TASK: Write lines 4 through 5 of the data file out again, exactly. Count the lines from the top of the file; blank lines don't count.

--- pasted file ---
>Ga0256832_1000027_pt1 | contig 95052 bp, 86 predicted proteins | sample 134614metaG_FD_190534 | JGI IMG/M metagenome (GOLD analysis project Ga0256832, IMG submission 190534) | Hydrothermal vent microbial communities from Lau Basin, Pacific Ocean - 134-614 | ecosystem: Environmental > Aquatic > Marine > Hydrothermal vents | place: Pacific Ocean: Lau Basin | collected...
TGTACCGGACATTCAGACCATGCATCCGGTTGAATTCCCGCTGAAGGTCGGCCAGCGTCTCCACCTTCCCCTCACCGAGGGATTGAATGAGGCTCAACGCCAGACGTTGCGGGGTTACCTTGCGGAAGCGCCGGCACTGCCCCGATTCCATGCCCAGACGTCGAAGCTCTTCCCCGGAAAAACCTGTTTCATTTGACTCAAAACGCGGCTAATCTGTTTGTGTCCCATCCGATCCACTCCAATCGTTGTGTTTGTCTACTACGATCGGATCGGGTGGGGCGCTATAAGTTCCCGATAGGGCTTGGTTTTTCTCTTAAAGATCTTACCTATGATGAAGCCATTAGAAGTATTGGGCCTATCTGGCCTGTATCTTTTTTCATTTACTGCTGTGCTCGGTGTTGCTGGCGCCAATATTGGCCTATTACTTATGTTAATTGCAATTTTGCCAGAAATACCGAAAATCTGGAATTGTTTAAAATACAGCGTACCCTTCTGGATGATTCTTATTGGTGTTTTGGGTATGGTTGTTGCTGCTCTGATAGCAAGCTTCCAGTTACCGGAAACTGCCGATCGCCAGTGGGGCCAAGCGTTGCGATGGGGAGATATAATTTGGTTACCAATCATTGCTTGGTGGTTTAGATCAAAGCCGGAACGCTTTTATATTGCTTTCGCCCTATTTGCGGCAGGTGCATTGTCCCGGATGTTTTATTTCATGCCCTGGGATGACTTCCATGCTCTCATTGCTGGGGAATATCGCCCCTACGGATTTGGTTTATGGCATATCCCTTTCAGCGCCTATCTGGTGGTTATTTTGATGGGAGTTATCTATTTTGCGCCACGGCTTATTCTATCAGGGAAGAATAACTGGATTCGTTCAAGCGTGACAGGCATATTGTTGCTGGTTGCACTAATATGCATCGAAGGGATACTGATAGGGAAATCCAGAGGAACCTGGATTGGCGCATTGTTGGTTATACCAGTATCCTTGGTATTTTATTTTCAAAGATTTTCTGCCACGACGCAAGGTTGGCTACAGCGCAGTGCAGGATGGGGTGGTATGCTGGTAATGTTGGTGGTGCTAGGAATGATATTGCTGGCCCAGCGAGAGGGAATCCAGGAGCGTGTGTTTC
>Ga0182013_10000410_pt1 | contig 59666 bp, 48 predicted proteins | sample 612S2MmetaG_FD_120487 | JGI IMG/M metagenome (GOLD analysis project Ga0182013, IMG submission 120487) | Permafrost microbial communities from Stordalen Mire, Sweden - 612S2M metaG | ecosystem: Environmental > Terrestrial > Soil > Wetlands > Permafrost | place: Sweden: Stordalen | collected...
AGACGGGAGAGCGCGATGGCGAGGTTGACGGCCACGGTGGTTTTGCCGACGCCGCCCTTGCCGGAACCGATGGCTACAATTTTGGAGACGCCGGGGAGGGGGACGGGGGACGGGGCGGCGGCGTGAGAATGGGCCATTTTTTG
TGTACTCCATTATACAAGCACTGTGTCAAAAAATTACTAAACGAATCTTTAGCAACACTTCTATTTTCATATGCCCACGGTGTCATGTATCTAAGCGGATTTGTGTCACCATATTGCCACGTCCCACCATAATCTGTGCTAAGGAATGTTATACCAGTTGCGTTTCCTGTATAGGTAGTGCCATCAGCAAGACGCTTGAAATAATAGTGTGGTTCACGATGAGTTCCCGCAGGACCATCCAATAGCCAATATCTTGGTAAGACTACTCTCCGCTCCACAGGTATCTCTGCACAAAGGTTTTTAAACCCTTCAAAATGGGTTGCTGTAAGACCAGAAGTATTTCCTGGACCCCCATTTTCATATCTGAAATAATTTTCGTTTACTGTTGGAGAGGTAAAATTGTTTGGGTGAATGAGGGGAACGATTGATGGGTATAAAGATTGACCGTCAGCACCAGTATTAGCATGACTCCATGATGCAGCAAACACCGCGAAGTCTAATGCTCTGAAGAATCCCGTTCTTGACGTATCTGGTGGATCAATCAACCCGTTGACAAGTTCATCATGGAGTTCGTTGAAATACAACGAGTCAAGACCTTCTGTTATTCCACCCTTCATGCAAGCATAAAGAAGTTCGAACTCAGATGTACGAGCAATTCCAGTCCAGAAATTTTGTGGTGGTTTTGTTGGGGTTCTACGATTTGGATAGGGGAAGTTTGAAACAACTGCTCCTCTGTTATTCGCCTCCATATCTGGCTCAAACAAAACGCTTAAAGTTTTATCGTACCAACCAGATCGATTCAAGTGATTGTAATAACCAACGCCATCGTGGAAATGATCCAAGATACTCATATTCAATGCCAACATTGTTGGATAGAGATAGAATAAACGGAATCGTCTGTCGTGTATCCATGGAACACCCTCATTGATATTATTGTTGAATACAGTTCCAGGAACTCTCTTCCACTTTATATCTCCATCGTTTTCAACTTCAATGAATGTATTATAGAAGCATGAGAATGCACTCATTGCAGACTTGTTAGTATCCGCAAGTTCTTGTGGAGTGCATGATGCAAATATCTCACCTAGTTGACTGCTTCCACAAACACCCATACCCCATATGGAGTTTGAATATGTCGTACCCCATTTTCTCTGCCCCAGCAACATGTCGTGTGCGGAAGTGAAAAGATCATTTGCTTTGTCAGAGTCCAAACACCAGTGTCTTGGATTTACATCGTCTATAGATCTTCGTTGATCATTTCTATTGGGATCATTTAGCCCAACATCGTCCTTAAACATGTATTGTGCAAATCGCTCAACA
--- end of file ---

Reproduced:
AGACGGGAGAGCGCGATGGCGAGGTTGACGGCCACGGTGGTTTTGCCGACGCCGCCCTTGCCGGAACCGATGGCTACAATTTTGGAGACGCCGGGGAGGGGGACGGGGGACGGGGCGGCGGCGTGAGAATGGGCCATTTTTTG
TGTACTCCATTATACAAGCACTGTGTCAAAAAATTACTAAACGAATCTTTAGCAACACTTCTATTTTCATATGCCCACGGTGTCATGTATCTAAGCGGATTTGTGTCACCATATTGCCACGTCCCACCATAATCTGTGCTAAGGAATGTTATACCAGTTGCGTTTCCTGTATAGGTAGTGCCATCAGCAAGACGCTTGAAATAATAGTGTGGTTCACGATGAGTTCCCGCAGGACCATCCAATAGCCAATATCTTGGTAAGACTACTCTCCGCTCCACAGGTATCTCTGCACAAAGGTTTTTAAACCCTTCAAAATGGGTTGCTGTAAGACCAGAAGTATTTCCTGGACCCCCATTTTCATATCTGAAATAATTTTCGTTTACTGTTGGAGAGGTAAAATTGTTTGGGTGAATGAGGGGAACGATTGATGGGTATAAAGATTGACCGTCAGCACCAGTATTAGCATGACTCCATGATGCAGCAAACACCGCGAAGTCTAATGCTCTGAAGAATCCCGTTCTTGACGTATCTGGTGGATCAATCAACCCGTTGACAAGTTCATCATGGAGTTCGTTGAAATACAACGAGTCAAGACCTTCTGTTATTCCACCCTTCATGCAAGCATAAAGAAGTTCGAACTCAGATGTACGAGCAATTCCAGTCCAGAAATTTTGTGGTGGTTTTGTTGGGGTTCTACGATTTGGATAGGGGAAGTTTGAAACAACTGCTCCTCTGTTATTCGCCTCCATATCTGGCTCAAACAAAACGCTTAAAGTTTTATCGTACCAACCAGATCGATTCAAGTGATTGTAATAACCAACGCCATCGTGGAAATGATCCAAGATACTCATATTCAATGCCAACATTGTTGGATAGAGATAGAATAAACGGAATCGTCTGTCGTGTATCCATGGAACACCCTCATTGATATTATTGTTGAATACAGTTCCAGGAACTCTCTTCCACTTTATATCTCCATCGTTTTCAACTTCAATGAATGTATTATAGAAGCATGAGAATGCACTCATTGCAGACTTGTTAGTATCCGCAAGTTCTTGTGGAGTGCATGATGCAAATATCTCACCTAGTTGACTGCTTCCACAAACACCCATACCCCATATGGAGTTTGAATATGTCGTACCCCATTTTCTCTGCCCCAGCAACATGTCGTGTGCGGAAGTGAAAAGATCATTTGCTTTGTCAGAGTCCAAACACCAGTGTCTTGGATTTACATCGTCTATAGATCTTCGTTGATCATTTCTATTGGGATCATTTAGCCCAACATCGTCCTTAAACATGTATTGTGCAAATCGCTCAACA